UnNews:Allegations of 'bugging' are starting to bug the police
From Uncyclopedia, the content-free encyclopedia
Allegations of 'bugging' are starting to bug the police
Truth doesn't "live here" — It's just camping out
Sunday, November 29, 2015, 17:01:UTC)(
4 February 2008
LONDON, England -- The United Kingdom's police force, well known for their patience, are now getting at bit bugged about the allegations that they actually had the audacity to 'bug' or tap a conversation that an MP was having.
Sir Ian Blair, the chief commissioner of the Metropolitan Police service, commented: "Anyone will know that our police force is a kind, patient one, that never jumps to conclusions, or commits rash, on-the-spot decisions". A reporter in the audience objected to this, citing the case of some Brazilian bloke who was accidentally shot during some routine target practice on the London Underground. This reporter was kindly dismissed.
Blair did admit however: 'Of course we bugged the MP; its been planned for months! Now that we've admitted it, case closed. Can we move on now? There's some really nasty people to catch out there, and who really cares if some stuck-up MP was caught talking about which MP's he gets along with and ones he doesn't. They're all self-important!'
His deputy made a constructive suggestion, trying to defend his slightly off-kilter boss: 'As part of a bigger plan, we're thinking of turning the Houses of Parliament into a Big Brother style reality show, where MP's have to perform challenges like, "How to run a country properly", and "Declare all your donations for at least one week". If they perform these challenges successfully, they get paid. If they don't, we contact the Daily Express with the news that they've failed. Microphones would be put all around the building so we can hear the hot gossip around the house. And this would be broadcasted on television 24/7.'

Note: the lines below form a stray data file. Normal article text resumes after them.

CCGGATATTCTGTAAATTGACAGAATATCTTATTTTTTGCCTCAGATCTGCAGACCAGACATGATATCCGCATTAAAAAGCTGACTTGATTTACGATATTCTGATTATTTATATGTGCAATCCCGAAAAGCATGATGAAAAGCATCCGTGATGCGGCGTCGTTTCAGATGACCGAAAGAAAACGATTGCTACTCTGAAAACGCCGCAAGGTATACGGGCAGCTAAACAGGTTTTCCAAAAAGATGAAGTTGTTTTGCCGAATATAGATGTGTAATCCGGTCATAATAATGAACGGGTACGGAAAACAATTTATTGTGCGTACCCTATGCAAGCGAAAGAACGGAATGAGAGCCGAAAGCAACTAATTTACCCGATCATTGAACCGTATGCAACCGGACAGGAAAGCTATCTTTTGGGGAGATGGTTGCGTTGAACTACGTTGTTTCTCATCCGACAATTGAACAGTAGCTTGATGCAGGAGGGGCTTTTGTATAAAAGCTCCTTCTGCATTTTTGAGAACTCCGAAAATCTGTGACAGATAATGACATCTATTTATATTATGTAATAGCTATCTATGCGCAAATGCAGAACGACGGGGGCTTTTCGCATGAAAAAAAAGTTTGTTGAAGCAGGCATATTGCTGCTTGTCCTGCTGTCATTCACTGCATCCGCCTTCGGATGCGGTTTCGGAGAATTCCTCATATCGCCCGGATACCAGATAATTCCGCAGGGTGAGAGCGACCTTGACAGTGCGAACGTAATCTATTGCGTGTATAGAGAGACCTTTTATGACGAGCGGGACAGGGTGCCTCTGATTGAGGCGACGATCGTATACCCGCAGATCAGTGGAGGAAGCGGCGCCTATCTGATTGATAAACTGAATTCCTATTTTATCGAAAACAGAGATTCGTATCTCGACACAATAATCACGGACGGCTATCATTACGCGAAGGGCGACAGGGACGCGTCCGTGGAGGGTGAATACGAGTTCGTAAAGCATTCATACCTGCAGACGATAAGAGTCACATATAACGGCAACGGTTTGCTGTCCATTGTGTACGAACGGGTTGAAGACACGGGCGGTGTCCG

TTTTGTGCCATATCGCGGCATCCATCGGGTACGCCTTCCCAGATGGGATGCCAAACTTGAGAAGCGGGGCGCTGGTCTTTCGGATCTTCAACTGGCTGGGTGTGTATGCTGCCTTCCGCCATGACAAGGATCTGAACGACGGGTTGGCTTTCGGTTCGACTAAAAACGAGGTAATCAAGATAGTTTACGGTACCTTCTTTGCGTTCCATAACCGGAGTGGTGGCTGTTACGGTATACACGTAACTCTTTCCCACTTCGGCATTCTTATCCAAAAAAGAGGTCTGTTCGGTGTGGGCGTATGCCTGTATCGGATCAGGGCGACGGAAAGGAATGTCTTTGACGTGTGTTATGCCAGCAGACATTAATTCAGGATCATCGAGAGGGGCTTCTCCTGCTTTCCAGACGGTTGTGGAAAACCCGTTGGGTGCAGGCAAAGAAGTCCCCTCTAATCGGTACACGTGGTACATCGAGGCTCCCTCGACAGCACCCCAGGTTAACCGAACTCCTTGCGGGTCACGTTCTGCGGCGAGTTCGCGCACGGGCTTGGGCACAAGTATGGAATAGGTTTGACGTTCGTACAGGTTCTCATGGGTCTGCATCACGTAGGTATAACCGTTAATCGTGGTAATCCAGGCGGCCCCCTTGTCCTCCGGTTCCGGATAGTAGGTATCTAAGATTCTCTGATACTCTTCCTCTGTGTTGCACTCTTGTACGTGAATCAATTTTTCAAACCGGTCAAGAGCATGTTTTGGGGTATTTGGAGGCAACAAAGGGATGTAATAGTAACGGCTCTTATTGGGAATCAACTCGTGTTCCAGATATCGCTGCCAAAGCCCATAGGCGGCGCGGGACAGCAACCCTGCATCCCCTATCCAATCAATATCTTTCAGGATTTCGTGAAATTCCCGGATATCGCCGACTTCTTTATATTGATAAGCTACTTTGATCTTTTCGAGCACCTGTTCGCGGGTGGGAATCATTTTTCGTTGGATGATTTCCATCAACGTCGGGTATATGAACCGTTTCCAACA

It was pointed out to the eager deputy that there was already such a channel on television, namely BBC Parliament, which ran coverage of politicians who could actually be bothered to turn up the Commons or Lords. It was also noted that politicians don't actually spend all of their time in the Houses of Commons. The deputy said menacingly: 'Then we'll make them spend all their time there. There will be a diary room for sulky MP's to go and have a moan, where the speaker of the house will listen to his complaints and do very little about them. MP's will be encouraged to bitch about each other, as Sir Ian suggested, as this will really boost ratings, and force viewers away from the BBC Parliament channel, where serious politics actually takes place.' One reporter asked the deputy if he thought his proposal would ultimately dumb down politics. He replied: 'I think the Americans beat us to that, putting Reagan in office in the eighties.'
Jack Straw, that serious Labour MP, said that although the recordings were unacceptable, it was time to capitalise on them: 'Now that they've been made, and they're probably on the internet by now, we might as well make a bit of money out of them. Therefore, I propose that we release the recordings as a single for purchase in record stores, perhaps with our good friend Richard Branson financing the distribution.' If released, it is thought the recordings would easily knock Basshunter off the top spot. George Galloway, an MP for the Respect Party, was said to be absolutely delighted with the deputy's proposals, and during an appearance on BBC News 24 he siad: 'As I am "Gorgeous George" I can't wait for the House of Commons beauty contest, and I am surely the favourite for that! I couldn't give a knack about the bugging allegations, I'm all about the contest, BABY!'. Galloway then had to leave to take an irony test.